One of the ever-popular areas of use for latex is in mattresses and toppers. To get a sense of this, just imagine emergent western cultures accustomed to decades of horsehair and other unforgiving sleep surfaces suddenly discovering a soft yet firm rubbery surface that could be slept on, something that was waterproof and warm, and at the same time yielding, smooth, and elastic. Latex bedding proved to be a revolution.
Latex as a bedding material has evolved over time as the availability of the material, and technological advancements, have produced ever-better varieties. Additionally, latex mattresses and toppers have been relatively expensive until recent times. It has perhaps been the rise in prices of comparable synthetic foam and bedding products that has reduced the gap to the point where latex bedding tends to be only slightly more expensive; and that may, in part, be due to the fact that they aren’t yet mass-manufactured in the kind of volume that would otherwise make the prices equivalent.
In our time, natural latex is certainly considered very much of a luxury sleep surface in many circles. However, natural latex is also very popular among the eco-conscious; as well as those who cannot tolerate the chemical smells of synthetic foams, or who require the uniquely resilient feel or firmness of latex for health reasons. Whatever the case, as mentioned above, not all latex mattresses labeled as "talalay latex" or "latex mattress" are truly 100% natural latex. They can be a synthetic combination.
To be perfectly clear, there will be synthetic latexes ("domestic latex"), there will be 100% natural latexes, there will be blended latexes (sometimes called "Talalay" or even "natural" without the "100%"), and there will be layered mattresses that may incorporate one or more of these types of latex rubber. Each type has its advantages and disadvantages; its special qualities and feel – and, in the end, such beds, toppers, and pillows were developed with people like you and me in mind.
Both synthetic and natural latex products, generally being more dense in consistency, are most often perforated like a pegboard in order to soften, lighten, and create enhanced airflow within the finished product – even though the foam itself is foamed and aerated during production. Memory Foam, a special kind of polyurethane foam, on the other hand, does not require perforation, and performs admirably without. Developed originally by NASA Laboratories, memory foam’s uniqueness lies in its ability to recover more slowly from body impressions (i.e., the sense of "remembering" body position) as well as responding to body weight and heat to provide greater comfort and more even weight and temperature distribution.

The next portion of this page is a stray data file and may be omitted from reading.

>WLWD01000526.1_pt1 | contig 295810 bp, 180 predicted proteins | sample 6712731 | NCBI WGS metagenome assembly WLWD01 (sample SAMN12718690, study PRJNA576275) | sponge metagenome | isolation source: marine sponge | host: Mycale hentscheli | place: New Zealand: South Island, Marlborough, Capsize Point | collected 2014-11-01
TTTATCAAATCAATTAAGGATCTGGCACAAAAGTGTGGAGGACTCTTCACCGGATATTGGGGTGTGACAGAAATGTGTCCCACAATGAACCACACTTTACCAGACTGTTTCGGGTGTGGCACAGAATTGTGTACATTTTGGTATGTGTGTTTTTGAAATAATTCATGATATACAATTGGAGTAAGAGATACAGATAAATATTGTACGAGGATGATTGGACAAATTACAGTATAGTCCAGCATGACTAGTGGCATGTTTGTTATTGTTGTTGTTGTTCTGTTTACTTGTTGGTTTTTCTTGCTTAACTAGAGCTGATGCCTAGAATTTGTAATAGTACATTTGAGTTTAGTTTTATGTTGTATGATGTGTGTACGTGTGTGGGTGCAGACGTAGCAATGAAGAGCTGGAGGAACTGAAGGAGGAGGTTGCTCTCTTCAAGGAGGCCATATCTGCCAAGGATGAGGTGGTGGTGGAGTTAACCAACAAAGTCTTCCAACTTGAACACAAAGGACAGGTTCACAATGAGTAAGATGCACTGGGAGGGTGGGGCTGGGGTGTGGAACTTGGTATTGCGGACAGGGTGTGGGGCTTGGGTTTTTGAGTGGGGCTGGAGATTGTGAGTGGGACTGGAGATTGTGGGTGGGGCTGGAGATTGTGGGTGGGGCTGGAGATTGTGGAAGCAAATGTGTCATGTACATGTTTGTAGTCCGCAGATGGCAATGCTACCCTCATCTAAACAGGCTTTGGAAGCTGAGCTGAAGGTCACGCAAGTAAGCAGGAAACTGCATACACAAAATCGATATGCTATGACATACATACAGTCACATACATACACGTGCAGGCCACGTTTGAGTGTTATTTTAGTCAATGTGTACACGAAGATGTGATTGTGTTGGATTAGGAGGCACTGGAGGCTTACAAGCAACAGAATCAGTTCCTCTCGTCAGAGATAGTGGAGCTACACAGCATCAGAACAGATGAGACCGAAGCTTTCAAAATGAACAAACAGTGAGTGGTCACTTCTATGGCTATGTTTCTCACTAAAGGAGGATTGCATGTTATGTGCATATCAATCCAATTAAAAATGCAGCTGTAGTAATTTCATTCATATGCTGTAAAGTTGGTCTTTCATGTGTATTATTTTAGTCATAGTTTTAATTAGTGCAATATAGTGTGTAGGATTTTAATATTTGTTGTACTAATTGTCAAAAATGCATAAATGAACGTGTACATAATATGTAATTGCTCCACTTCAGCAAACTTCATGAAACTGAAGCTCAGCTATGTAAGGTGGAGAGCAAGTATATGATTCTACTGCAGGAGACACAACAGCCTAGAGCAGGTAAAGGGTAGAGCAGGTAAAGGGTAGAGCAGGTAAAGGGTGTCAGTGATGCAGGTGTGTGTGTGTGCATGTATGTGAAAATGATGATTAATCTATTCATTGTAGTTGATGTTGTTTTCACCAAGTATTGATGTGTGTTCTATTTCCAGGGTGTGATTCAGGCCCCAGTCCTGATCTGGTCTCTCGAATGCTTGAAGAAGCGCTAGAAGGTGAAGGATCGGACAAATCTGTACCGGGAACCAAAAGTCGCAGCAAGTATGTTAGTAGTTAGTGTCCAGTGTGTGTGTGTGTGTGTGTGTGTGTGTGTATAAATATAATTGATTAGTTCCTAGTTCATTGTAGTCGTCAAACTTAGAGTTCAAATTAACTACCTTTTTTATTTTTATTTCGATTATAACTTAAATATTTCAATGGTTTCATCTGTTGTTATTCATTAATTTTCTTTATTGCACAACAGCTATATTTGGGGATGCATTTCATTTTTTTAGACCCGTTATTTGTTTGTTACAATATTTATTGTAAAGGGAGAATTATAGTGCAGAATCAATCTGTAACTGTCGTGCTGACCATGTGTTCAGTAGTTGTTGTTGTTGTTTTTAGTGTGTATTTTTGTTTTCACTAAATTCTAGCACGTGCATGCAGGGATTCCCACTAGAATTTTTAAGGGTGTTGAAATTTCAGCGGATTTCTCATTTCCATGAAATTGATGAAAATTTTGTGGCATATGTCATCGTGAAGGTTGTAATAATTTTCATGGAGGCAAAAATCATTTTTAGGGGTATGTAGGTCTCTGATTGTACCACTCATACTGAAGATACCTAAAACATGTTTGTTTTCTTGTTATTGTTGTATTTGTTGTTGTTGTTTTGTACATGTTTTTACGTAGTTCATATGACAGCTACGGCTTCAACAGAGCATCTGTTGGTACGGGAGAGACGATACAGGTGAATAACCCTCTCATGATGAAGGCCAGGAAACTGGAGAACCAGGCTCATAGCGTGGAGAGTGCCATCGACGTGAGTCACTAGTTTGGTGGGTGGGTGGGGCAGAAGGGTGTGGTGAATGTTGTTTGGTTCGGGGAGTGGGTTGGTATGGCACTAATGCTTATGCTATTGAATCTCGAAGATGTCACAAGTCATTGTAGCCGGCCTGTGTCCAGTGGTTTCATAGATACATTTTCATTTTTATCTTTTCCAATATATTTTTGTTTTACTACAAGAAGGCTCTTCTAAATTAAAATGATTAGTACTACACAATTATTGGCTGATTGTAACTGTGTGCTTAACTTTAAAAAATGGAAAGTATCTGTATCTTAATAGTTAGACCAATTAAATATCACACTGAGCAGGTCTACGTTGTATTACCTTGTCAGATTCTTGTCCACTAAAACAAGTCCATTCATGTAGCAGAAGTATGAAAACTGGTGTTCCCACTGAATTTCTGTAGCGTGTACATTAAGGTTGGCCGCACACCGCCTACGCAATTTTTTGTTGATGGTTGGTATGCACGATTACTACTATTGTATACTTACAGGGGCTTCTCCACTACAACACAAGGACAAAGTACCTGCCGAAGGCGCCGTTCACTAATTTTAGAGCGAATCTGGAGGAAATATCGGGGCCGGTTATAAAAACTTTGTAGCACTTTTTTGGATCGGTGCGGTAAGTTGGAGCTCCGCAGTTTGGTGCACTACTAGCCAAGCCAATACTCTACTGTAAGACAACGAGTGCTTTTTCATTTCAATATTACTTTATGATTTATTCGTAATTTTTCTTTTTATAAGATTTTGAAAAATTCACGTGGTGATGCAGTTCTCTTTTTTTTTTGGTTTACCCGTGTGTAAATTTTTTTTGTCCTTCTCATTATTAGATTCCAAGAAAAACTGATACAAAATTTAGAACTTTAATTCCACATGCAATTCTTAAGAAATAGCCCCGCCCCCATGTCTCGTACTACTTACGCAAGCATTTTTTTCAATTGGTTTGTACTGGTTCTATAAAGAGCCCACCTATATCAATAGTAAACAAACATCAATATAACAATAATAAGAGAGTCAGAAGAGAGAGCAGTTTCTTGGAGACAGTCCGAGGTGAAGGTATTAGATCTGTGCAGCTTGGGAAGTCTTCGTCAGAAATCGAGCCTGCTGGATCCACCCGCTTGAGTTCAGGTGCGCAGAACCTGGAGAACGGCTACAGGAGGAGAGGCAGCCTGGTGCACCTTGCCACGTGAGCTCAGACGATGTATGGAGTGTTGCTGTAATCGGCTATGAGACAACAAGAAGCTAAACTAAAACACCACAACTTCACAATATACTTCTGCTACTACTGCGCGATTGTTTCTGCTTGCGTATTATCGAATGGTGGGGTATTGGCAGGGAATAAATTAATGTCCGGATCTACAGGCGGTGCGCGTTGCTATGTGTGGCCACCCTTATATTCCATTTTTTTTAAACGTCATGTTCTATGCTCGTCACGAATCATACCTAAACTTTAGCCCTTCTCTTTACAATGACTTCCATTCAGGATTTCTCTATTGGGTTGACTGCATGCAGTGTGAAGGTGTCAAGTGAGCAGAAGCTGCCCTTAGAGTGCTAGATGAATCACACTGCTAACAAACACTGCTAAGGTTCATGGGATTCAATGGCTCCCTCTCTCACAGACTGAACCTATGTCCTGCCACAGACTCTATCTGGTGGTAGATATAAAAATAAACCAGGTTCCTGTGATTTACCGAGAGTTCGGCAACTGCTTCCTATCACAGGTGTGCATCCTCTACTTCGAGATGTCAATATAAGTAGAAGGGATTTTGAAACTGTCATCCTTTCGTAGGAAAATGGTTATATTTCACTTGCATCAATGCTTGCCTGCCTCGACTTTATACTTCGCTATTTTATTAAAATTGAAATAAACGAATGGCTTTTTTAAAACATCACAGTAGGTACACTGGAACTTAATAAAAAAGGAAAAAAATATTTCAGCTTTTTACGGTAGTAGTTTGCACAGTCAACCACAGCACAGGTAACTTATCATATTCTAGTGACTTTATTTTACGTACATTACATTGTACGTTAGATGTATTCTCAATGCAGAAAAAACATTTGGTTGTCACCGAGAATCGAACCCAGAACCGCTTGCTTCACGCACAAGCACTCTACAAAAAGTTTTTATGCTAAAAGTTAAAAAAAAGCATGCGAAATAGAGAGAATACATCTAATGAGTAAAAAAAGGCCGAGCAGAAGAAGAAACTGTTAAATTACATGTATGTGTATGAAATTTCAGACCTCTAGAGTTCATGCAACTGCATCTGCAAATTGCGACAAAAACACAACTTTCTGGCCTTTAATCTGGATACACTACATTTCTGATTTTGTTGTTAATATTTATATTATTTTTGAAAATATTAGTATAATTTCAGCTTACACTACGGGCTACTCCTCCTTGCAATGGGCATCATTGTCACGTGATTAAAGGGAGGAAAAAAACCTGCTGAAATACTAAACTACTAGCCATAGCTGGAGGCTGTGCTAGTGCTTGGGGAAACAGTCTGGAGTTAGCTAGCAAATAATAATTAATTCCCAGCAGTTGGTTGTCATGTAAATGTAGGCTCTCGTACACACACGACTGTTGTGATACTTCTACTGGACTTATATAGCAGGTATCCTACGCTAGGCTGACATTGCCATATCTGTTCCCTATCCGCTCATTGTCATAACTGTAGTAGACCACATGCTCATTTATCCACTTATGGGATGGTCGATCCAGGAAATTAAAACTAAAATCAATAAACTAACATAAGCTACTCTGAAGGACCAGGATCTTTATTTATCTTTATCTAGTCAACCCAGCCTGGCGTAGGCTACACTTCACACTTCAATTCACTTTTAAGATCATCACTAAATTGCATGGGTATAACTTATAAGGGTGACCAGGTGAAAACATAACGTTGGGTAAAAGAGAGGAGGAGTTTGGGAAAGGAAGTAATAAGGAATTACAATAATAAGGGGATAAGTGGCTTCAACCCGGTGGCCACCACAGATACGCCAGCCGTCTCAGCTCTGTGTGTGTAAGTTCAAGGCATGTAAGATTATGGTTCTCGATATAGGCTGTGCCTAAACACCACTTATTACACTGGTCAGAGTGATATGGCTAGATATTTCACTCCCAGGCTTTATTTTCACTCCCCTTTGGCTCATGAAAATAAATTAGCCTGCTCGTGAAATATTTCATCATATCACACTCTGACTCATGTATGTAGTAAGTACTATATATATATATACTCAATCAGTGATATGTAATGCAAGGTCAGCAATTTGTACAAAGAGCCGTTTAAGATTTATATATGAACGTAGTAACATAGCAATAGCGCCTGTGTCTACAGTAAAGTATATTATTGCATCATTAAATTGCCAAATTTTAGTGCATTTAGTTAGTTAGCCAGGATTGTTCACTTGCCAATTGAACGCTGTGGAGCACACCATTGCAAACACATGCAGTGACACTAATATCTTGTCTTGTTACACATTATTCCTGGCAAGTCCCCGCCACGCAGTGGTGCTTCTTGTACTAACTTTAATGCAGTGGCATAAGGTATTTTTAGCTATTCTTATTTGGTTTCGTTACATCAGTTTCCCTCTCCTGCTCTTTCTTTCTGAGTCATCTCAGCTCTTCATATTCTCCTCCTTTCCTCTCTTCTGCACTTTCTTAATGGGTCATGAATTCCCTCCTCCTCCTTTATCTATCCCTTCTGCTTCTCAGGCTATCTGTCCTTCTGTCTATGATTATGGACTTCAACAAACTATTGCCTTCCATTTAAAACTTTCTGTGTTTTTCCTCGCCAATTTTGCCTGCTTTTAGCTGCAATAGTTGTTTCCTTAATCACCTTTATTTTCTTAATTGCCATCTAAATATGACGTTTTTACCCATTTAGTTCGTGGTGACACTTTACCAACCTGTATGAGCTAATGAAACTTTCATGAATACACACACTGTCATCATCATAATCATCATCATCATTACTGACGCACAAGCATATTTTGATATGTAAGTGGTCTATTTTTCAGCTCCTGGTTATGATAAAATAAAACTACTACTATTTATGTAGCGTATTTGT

|Perforated Latex Pillow||"Memory" Foam|
Latex is known for it’s properties of orthopedic support. It is soft but also firm. In addition it comes in an all natural variety. Memory foam on the other hand is all synthetic (though a natural version is being developed). It is basically very softening.
We’re all health and comfort conscious to some degree, and a more comfortable pillow – or even one that helps reduce neck and head ache – is sought after nearly as much as the Elixir of Life! So many designs and formulations have been created that it would be hard to tabulate them all. Foam pillows might broadly be categorized as: 100% Natural Latex, 100% Synthetic Latex, 100% Memory Foam, and layered and blended combinations.
With ever-increasing awareness on health and the physical dynamics of body alignment, through health sciences such as Osteopathy and Chiropractic, reduction of pressure points, proper distribution of body weight on a sleep surface, and correct spinal alignment, have greatly influenced the bedding industry. In terms of pillows, the cervical or contour pillow was developed to help provide proper anatomic support for the head and neck.
See our fine Latex Foam Pillows.
|Comparative Cross-Section View of Traditional vs Contoured Pillows|
Latex toppers or mattress pads tend to be very supportive and have a springy resilience. For this reason, even a soft density latex topper can feel firm to some sleepers. Latex is particularly good for general support, support underneath a memory foam topper, and for body weights over about 250 lbs. Because of the durability and performance of latex, it makes an excellent sleep surface.
It’s surprising what a few inches of latex can do for a bed that isn’t otherwise comfortable. The soft and springy resilience of latex provides soothing orthopedic support, and helps to distribute body weight and reduce pressure points. On top of that, perforations in the foam itself help to increase air circulation and provide thermal distribution for better night time comfort. Best of all, modern production technology involves washing the finished (natural latex) product to help reduce or eliminate the plant proteins that may cause or aggravate allergy.